Calum's CHI Photoblog - Part 4
By Calum-Oracle on Apr 10, 2008
(My cold wasn't too bad today, as it turned out... throat much better, somewhat bunged-up otherwise but better that than having a runny nose all day, IMHO...)
Started the day at the Character Development session where Jen was presenting her data-driven persona talk—good to meet her in person at last! Also bumped into a few old (and a couple of new) faces there, including Robin Jeffries, now at Google, and Matthias Müller-Prove, with whom I co-authored a paper and presentation for CHI in Vienna.
Unfortunately I was paying so much attention to Jen's presenation that I forgot to take a photo, so you'll have to make do with this out-of-focus, mostly-people's-backs effort of her (left) chatting to Andrea Knight from Google, Christoph Noack from Bosch, and Robin (mostly obscured by Christoph):
Another of the talks, on identifying personas using latent semantic analysis (essentially looking for similarities in the textual patterns of questionnaires completed by the subjects), was interesting too, although some of the resulting groupings presented in their example seemed a little dubious. Probably another one I ought to go and read the paper for...
I ducked out of the session after Jen's presentation to see Evangeline Haughney's talk on how she's used comic strips at Adobe to present user interview findings. This is obviously something we've done some work on at Sun as well, so it was interesting to see how her approach differed from ours. The most obvious difference to me was that she didn't use the traditional chronological comic strip format, but an information-rich montage of comic strip elements on each page. And also that she delivered it to the stakeholders as a printed comic book, rather than just in an email or on a website. (I really want to try this on one of my projects soon!)
Next up was the Collaboration and Cooperation session, which included a couple of talks on "co-located collaborative web searching" (aka "one person Googling while one or more others look over their shoulder trying to help") . One paper described a novel solution where the 'observers' who aren't sitting at the keyboard can contribute by suggesting search terms to the 'driver' via their bluetooth phone, on which they can also browse results pages independently of the other participants.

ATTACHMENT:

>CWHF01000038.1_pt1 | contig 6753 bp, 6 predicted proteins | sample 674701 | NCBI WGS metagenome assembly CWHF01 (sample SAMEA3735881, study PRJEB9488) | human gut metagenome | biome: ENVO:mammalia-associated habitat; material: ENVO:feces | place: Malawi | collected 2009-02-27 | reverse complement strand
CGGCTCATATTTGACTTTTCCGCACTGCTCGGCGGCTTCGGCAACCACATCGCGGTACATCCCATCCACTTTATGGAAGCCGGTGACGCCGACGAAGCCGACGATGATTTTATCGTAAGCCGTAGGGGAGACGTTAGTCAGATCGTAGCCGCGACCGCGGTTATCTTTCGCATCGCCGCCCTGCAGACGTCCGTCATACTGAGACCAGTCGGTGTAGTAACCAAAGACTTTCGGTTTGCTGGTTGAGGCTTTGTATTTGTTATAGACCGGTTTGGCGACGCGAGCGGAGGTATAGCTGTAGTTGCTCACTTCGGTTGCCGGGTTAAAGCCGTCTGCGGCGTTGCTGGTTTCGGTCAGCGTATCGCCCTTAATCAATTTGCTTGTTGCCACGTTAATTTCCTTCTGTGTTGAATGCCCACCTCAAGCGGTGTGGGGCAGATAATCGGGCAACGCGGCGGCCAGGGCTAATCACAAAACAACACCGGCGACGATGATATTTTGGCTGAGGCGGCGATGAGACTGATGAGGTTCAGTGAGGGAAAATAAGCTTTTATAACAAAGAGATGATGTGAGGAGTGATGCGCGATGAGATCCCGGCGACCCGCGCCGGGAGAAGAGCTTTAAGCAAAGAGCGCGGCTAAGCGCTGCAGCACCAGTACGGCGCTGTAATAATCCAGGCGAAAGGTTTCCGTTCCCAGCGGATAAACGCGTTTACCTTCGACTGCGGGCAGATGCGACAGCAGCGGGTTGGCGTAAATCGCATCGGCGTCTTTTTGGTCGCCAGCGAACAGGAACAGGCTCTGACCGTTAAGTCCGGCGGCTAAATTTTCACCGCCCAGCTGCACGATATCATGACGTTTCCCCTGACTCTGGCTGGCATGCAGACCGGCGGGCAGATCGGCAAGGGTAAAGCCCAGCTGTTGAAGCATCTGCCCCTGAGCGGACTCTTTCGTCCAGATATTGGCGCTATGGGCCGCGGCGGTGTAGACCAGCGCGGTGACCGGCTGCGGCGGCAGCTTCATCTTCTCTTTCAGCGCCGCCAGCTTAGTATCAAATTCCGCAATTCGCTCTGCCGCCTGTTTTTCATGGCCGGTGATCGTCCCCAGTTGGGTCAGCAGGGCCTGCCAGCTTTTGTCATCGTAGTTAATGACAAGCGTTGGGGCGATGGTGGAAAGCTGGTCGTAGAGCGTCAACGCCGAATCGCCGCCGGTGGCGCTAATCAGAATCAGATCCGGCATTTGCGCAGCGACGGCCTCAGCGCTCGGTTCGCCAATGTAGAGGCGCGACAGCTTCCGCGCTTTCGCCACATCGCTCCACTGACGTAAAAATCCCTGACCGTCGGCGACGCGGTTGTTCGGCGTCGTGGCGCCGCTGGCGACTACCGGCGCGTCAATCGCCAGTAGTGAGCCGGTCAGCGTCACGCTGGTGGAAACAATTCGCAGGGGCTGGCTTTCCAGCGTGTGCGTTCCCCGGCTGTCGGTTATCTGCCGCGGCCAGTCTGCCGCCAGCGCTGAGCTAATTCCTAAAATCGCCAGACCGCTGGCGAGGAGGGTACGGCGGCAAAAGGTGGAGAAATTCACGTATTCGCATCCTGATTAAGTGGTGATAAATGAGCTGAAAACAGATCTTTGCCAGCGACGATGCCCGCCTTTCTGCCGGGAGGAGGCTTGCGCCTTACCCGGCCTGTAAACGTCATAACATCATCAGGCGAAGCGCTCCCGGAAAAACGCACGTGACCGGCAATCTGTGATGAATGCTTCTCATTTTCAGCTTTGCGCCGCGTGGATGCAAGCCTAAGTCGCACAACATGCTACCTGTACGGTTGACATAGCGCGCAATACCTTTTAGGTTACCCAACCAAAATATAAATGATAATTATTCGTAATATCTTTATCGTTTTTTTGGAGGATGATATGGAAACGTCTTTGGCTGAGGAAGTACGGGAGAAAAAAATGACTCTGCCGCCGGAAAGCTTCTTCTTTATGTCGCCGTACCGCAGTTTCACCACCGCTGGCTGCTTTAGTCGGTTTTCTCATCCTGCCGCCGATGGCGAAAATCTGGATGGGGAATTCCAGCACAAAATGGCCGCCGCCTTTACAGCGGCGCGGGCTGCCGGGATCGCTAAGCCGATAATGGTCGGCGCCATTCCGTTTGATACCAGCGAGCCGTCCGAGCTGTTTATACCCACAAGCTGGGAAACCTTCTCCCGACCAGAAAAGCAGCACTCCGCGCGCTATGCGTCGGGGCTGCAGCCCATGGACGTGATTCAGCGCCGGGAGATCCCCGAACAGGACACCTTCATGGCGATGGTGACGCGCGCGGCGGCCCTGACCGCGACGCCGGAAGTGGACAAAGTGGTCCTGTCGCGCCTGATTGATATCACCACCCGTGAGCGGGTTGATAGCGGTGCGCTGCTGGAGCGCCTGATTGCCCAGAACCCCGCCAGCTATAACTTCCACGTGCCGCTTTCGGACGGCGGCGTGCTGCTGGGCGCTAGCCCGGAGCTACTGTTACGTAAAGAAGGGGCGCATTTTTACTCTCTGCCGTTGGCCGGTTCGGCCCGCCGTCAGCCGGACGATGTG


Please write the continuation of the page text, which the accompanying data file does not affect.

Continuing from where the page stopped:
I went for lunch with Christoph Noack from Bosch, who's part of the OpenOffice user experience team, and Mike Terry, Ed Lank and Christine Szentgyorgyi from the University of Waterloo in Ontario—Mike gave the InGimp talk I attended on Tuesday. We chatted about his plans for analysis on the data collected via InGimp, whether the instrumentation might be abstractable to GNOME applications (since GIMP and GNOME are both built on gtk+), and about open source usability in general.
(Having spent some time trying to remember where he'd heard my name before, Mike suddenly pulled out his laptop halfway through lunch to show me a paper he was writing that referenced one of mine!)
Got back just in time to hear a case study from Intuit on the advantages (and pitfalls) of using users' real-life data, such as bank and tax details, in their usability tests. They cited a couple of examples where features that had been readily discovered by participants in 'fake data' tests were missed when users worked with their real data instead. To counter that, they also gave the example of the user associating a memory-jogging phrase with certain data to aid recollection months or years down the road—it was impossible to test the effectiveness of that feature, because the user naturally had to choose the phrase just before the test.
So to Bill Buxton's closing plenary, where he spoke about "not what can we do, but what should we do" with the expertise that the CHI community has. He showed how how great design borrows from and extends the great designs of the past, and how a product's development needs to include a consideration of the social and cultural implications of its success, rather than evaluating it in isolation. A suitably thought-provoking finale.
It's been a busy week, with some interesting sessions and some not so interesting ones, as always. Was good to meet up with the Sun folks, who I don't see in person very often, and I was particularly glad to meet some other proponents of open source usability—there still aren't many of us around! It's probably fair to say the only real disappointment this week has been the weather...
And with that, I'm back off to Dublin late tomorrow afternoon to catch the last few hours of my wife's birthday, so I guess I'd better try to find her something nice here in the morning :)